just keep swimming

just keep swimming

Another hiccup….the water stops. I guess I’m spoiled with New York Road Runner events. Gatorade is given in Gatorade cups and water in plain white cups. And Gatorade always comes first followed by water second. You always know where to “fall in” to grab your fluid of choice. This wasn’t the case on Saturday. All fluids were in the same cup and each aid stop was set up differently. You had to make sure to hear what the volunteers were saying. Luckily they were all wonderful. I drank much more Gatorade than I normally do. I was trying to prevent my 18-mile muscle cramp situation again.

Overall the course was crowded but it wasn’t impossible. I never had it prevent me from keeping to my pace. I don’t know if the faster runners had the same experience or not though.

By mile 9 my hamstring was REALLY tight but still manageble. Then came the hills… one at mile 10 and another at mile 11. I slowed/walked a little lot here and also started to become a bit more tentative with my stride so as not to aggravate the hammy any more.

I picked up the pace a little for the last mile and finished in 2:25 with an average pace just over 11 minutes per mile. Perfect! Actually about 20 seconds per mile faster than I had anticipated.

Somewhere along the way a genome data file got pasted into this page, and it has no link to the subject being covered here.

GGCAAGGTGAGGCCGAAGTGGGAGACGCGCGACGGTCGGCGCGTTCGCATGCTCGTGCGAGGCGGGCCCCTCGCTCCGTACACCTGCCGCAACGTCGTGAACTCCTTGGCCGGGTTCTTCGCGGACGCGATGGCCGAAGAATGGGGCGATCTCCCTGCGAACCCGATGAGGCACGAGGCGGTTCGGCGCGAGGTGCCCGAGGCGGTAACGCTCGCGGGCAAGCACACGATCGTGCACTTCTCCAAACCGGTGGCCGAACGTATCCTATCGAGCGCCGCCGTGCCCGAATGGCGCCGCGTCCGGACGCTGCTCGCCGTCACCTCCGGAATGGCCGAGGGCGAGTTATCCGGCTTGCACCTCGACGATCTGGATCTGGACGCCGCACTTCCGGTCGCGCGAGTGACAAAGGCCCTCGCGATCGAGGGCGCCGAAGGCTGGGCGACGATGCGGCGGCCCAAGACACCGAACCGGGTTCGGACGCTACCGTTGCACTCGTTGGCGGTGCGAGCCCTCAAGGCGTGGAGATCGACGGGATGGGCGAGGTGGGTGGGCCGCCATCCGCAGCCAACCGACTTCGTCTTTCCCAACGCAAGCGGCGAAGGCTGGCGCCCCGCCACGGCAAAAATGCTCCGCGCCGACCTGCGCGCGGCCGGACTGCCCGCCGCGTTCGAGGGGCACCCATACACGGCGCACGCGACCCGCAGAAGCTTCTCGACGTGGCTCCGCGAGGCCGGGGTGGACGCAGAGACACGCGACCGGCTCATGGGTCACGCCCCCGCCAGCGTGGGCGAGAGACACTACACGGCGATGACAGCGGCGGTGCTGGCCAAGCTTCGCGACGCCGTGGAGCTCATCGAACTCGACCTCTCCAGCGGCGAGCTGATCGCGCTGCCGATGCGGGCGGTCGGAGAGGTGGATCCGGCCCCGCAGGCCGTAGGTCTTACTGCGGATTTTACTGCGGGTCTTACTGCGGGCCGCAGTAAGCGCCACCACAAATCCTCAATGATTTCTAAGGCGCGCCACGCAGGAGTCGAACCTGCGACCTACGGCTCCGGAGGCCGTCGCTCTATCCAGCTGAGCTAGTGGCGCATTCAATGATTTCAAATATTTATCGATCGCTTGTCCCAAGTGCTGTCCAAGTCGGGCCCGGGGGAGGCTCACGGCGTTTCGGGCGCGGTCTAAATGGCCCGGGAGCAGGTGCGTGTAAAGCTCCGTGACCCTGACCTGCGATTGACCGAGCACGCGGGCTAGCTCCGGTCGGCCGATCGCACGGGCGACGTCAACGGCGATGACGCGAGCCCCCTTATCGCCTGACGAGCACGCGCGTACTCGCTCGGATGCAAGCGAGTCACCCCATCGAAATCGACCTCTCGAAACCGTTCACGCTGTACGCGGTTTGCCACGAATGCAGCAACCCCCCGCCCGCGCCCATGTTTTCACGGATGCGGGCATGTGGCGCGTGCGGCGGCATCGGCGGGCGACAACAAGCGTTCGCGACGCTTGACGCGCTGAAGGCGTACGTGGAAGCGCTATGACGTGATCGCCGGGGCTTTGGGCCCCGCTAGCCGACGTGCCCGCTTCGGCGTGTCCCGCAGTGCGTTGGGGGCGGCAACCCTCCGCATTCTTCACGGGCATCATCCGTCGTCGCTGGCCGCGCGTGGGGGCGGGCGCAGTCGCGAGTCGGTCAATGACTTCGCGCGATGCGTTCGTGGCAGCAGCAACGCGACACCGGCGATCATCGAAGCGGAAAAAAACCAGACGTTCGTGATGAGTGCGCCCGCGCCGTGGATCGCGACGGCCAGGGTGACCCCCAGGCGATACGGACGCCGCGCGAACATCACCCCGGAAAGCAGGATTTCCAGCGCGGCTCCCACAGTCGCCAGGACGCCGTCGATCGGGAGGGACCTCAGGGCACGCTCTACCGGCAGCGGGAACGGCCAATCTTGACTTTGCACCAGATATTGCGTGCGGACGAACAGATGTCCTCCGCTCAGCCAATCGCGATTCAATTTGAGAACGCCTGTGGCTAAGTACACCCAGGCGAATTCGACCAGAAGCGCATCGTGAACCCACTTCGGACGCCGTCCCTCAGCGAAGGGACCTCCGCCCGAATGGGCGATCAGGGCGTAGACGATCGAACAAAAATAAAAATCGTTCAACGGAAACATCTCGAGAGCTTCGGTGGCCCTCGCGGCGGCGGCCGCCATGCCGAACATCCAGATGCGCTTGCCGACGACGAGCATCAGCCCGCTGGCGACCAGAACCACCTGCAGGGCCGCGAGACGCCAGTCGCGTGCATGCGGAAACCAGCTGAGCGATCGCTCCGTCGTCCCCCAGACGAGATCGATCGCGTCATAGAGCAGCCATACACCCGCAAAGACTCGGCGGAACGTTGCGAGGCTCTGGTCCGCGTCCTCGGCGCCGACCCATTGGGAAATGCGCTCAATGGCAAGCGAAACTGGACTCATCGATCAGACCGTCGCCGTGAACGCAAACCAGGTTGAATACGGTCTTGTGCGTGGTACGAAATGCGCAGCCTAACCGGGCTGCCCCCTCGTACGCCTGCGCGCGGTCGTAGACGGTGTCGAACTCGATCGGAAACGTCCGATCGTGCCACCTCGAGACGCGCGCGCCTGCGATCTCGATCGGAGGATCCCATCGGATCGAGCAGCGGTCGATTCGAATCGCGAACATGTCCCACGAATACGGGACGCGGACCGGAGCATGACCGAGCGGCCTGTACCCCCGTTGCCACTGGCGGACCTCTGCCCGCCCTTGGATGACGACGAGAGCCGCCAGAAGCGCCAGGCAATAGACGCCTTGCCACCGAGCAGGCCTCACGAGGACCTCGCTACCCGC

Brooklyn’s course has plenty of spectators and fun signs and there are times where you felt the same energy as the NYC Marathon. That was a huge plus!

I met up with my peeps afterward and we walked the 15 minutes back to where my car was parked. We all parted ways and then it was home to prepare for Sunday’s race. I think the walking post race and the heated seats in my car helped keep my hammy happy. By the time I was home, showered, stretched/foam rolled I was feeling great.


bottle opener race medals seem to be all the rage.


the heat sheet brigade

the heat sheet brigade

So pros of this race:

•Fast course with two out and back stretches and some scenic miles in Prospect Park
•Great time of year for optimal weather.
•Lots of spectators
•Easy to get to by public transport
•Plenty of fluids and fuel at the finish

•Not enough security equipment for 17k runners
•Poor communication with runners to let them know race was starting late
•Inconsistent water/Gatorade placement at fluid stations.

The logistical hiccups are really all easily fixable will hopefully be addressed for next year.

Have you ever run a large race with logistical issues? Ever run a race where they ran out of water?


  1. I love inaugural races…and I agree, those mishaps will surely be corrected….thanks to bloggers like you and many others who will voice their opinions…

  2. I love inaugural races…and I agree, those mishaps will surely be corrected….thanks to bloggers like you and many others who will voice their opinions…glad you had a good run, now take care of yourself, please

  3. Running while medicated – not great! But finishing your half marathon – the best!

  4. Pingback: Sinus Infections and running -

  5. Pingback: tossing some race shirts but not the memories -